Bad grammar and textspeak are a turn-off for half of Britons who look for love online, shows study
- A poll of 2,000 British daters found that 52 per cent would snub text speakers
- Women were fussier than men, with 58 per cent saying they are ‘turned off’
- Among the most annoying habits were misplaced apostrophes
Looking for love online? Then you need to brush up on your spelling and grammar, according to a new study.
A poll of 2,000 British daters found that 52 per cent would snub potential partners if their messages were littered with spelling, grammar and punctuation errors.
Women were fussier than men, with 58 per cent saying they would be ‘turned off’ by someone who repeatedly misspelt words or bungled their grammar, compared with 45 per cent of men.
A poll of 2,000 British daters found that 52 per cent would snub potential partners if their messages were littered with spelling, grammar and punctuation errors
People aged over the age of 55 were the least interested in grammar
Among the most annoying habits were misplaced apostrophes, writing ‘your’ instead of ‘you’re’ and muddling up ‘there’ and ‘their’ or ‘where’ and ‘were’. Other bugbears included using more than one exclamation mark and employing textspeak such as YOLO (‘You Only Live Once’), OMG (‘Oh My God’) and LOL (‘Laughing Out Loud’).
The choosiest daters are from Bristol, where 69 per cent said they couldn’t abide bad spelling and grammar. They were followed by London (59 per cent), Norwich and Leicester (both 53 per cent). Those from Newcastle (43 per cent) are the least choosy, followed by Birmingham (45 per cent) and Edinburgh (50 per cent). The most irked were daters aged between 18 and 34, with 58 per cent saying that bad grammar and spelling were a turn-off, compared with 52 per cent of those between 35 and 54 and 48 per cent of those over 55.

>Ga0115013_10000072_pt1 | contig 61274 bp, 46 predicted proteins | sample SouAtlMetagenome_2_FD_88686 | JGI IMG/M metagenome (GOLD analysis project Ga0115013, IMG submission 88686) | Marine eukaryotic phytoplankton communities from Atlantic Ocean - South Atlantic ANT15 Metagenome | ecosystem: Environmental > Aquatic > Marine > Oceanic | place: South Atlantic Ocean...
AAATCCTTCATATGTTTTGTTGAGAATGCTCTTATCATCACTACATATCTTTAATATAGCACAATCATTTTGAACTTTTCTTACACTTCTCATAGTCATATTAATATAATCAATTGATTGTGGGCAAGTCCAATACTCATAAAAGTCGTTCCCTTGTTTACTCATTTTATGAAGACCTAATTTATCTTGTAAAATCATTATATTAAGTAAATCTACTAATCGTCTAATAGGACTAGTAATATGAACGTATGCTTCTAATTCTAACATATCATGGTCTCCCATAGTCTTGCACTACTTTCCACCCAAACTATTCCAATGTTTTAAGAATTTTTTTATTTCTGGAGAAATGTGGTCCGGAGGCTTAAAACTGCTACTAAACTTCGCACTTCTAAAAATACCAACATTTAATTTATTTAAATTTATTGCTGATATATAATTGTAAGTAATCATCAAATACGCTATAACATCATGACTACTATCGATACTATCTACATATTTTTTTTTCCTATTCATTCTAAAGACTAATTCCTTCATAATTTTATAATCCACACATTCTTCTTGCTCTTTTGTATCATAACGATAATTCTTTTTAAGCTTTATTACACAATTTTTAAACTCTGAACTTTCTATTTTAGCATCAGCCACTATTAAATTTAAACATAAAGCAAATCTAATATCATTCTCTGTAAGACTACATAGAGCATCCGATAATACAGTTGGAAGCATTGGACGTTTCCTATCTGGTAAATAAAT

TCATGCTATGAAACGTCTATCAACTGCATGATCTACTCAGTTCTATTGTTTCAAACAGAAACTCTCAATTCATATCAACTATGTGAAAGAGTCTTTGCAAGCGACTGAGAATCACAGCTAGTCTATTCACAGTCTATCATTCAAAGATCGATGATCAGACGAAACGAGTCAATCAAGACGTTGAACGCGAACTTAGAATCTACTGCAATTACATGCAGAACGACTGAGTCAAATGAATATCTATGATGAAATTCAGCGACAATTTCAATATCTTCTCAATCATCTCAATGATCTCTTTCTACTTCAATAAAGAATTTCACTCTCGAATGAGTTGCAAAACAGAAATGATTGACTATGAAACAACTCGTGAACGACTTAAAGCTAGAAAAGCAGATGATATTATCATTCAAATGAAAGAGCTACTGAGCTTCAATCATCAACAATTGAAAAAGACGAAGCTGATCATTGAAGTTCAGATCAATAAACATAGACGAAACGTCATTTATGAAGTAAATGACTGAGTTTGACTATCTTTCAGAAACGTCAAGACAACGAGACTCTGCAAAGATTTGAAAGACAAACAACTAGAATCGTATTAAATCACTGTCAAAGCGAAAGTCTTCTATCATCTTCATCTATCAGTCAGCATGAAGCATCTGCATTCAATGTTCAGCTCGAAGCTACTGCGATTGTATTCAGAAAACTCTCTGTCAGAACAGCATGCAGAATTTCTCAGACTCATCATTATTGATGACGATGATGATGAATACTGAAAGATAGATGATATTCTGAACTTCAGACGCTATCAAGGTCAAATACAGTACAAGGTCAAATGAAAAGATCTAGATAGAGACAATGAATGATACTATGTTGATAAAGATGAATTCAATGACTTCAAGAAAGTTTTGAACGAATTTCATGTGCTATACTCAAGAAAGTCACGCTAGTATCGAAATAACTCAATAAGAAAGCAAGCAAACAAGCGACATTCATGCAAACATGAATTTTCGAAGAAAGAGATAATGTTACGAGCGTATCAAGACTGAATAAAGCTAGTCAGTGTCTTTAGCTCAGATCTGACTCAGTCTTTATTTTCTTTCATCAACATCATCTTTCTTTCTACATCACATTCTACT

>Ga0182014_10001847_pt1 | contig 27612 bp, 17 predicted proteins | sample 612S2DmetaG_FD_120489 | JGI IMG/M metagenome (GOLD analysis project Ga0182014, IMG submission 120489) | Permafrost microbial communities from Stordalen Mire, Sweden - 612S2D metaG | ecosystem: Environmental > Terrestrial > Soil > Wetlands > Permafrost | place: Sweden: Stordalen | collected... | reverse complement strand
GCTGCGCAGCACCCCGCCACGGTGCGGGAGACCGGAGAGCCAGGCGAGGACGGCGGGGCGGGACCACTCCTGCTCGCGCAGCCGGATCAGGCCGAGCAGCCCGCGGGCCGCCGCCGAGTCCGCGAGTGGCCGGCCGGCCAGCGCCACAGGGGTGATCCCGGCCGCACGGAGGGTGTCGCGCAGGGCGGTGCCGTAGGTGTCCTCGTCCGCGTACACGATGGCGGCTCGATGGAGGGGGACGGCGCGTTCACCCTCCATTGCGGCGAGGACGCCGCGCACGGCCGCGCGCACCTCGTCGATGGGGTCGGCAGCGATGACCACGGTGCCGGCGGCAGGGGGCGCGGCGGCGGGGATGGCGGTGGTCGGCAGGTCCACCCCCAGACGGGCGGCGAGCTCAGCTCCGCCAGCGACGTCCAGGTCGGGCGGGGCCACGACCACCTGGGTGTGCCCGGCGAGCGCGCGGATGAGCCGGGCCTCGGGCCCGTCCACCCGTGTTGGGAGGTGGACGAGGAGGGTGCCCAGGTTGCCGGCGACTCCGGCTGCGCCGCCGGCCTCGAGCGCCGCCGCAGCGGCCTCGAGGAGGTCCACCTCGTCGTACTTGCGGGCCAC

Georgiana Niven, 41, from Maidstone, Kent, said she was a stickler for spelling, adding: ‘I’ve been single now for three years and I’ve lost count of the dates I’ve rejected due to them mauling the English language. My friends all tell me I’m being too fussy, but if someone can’t spell my name right or tell the difference between “too” and “to” or “your” and “you’re”, there is no way I’m sharing a drink with them, let alone my bed.’
Rachael Lloyd, of dating website eharmony, which commissioned the research, said that hopefuls should check their messages for errors before they send them.
A study by Tilburg University in the Netherlands two years ago found that spelling mistakes in a dating profile were seen as showing a lack of care and made the writer less attractive.